Sunday, September 19, 2004

Evangelical Hymnody

I'm not a fan of "happy-clappy" church songs. Here are the ways I judge a church song:
  • Number of "I/me"s per line. The more the worse.
In my writers' group I noticed that the poems that were most powerful spoke to the human condition, to everyman. Those that had a lot of I/Me references just sounded like they were bragging, or whining (depending upon whether the poem was recounting something positive or negative). Conversely, we've all felt betrayal. A poem should tie into that universal feeling and does so without personalizing it in the speaker.

Similarly, a church song can tie into the positive aspects of Christianity more powerfully if it avoids the use of I/Me.
  • God as cosmic boyfriend.
The times I most want to puke in church is when they put up a song on powerpoint AND that song is the Evangelical equivalent of "Yummy, yummy, yummy, I've got love in my tummy." (let's see, can we change "love" to "God" or change tummy to something else that rhymes with tummy...)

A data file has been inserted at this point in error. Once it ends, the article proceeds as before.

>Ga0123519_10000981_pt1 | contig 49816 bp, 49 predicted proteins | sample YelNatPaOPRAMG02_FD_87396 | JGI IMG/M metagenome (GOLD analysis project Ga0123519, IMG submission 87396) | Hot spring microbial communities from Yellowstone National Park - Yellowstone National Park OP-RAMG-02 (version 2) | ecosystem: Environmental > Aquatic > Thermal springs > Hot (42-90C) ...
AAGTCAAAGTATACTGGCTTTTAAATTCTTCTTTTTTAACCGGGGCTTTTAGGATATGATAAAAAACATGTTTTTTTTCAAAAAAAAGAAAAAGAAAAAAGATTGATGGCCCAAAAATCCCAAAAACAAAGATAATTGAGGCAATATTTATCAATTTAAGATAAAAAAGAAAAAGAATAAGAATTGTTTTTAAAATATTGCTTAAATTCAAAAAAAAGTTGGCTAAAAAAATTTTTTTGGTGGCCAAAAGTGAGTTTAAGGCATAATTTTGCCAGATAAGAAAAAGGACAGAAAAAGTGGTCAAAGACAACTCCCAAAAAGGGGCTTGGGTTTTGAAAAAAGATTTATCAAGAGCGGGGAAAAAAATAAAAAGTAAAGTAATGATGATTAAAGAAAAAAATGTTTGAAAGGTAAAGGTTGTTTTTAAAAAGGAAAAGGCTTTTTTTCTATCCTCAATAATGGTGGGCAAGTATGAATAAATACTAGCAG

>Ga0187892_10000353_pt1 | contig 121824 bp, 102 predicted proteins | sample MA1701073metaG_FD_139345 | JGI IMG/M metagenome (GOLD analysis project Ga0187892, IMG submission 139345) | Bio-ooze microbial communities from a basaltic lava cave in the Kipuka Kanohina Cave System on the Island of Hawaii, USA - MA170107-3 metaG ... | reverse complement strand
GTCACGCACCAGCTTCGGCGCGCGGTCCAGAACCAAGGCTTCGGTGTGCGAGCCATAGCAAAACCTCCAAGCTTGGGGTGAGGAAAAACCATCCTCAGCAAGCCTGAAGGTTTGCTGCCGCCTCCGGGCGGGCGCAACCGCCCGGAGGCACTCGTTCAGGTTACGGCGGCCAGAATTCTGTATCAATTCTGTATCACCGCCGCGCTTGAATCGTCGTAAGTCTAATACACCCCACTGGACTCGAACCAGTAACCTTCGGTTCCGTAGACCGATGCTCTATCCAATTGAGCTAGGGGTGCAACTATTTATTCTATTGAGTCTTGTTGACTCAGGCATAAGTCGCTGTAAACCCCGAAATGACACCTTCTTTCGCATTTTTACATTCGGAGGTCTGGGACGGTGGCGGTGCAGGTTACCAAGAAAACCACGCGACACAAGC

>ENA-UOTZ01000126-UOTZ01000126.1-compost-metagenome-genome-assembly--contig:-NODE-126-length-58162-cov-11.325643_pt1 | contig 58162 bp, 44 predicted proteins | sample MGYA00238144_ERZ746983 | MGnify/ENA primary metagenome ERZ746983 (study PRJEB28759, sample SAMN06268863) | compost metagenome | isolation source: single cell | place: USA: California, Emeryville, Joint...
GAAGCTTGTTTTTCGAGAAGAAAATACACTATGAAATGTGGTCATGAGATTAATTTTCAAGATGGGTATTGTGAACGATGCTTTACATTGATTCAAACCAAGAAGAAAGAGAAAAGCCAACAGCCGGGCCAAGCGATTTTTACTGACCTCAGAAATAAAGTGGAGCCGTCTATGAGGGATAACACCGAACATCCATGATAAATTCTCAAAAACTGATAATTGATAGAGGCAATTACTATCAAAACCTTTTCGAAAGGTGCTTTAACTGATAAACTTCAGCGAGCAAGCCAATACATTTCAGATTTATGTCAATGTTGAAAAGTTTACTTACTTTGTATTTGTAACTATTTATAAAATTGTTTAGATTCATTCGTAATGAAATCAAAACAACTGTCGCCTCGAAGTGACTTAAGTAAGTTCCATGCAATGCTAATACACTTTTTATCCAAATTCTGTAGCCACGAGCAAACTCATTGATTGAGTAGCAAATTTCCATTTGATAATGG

God is not your cosmic boyfriend. If you think he is, you've made an idol in your mind. See commandment #2. If you sing songs this frivilous about deity, I think you are also violating commandment #3.
  • The song works as well for Allah or Buddha
This criterion would be better posed in the positive. The best hymns refer specifically to Christ and what he did. When I get really annoyed, I goto the hymnal index and find the songs we're not singing by Toplady, Watts, Newton.

Trouble with this approach is that the Psalms are often translated into songs that speak accurately of God, but don't mention Christ.
  • It's a 7/11 song: 7 words repeated 11 times
I get bored with these. Maybe they are good aerobic exercize.

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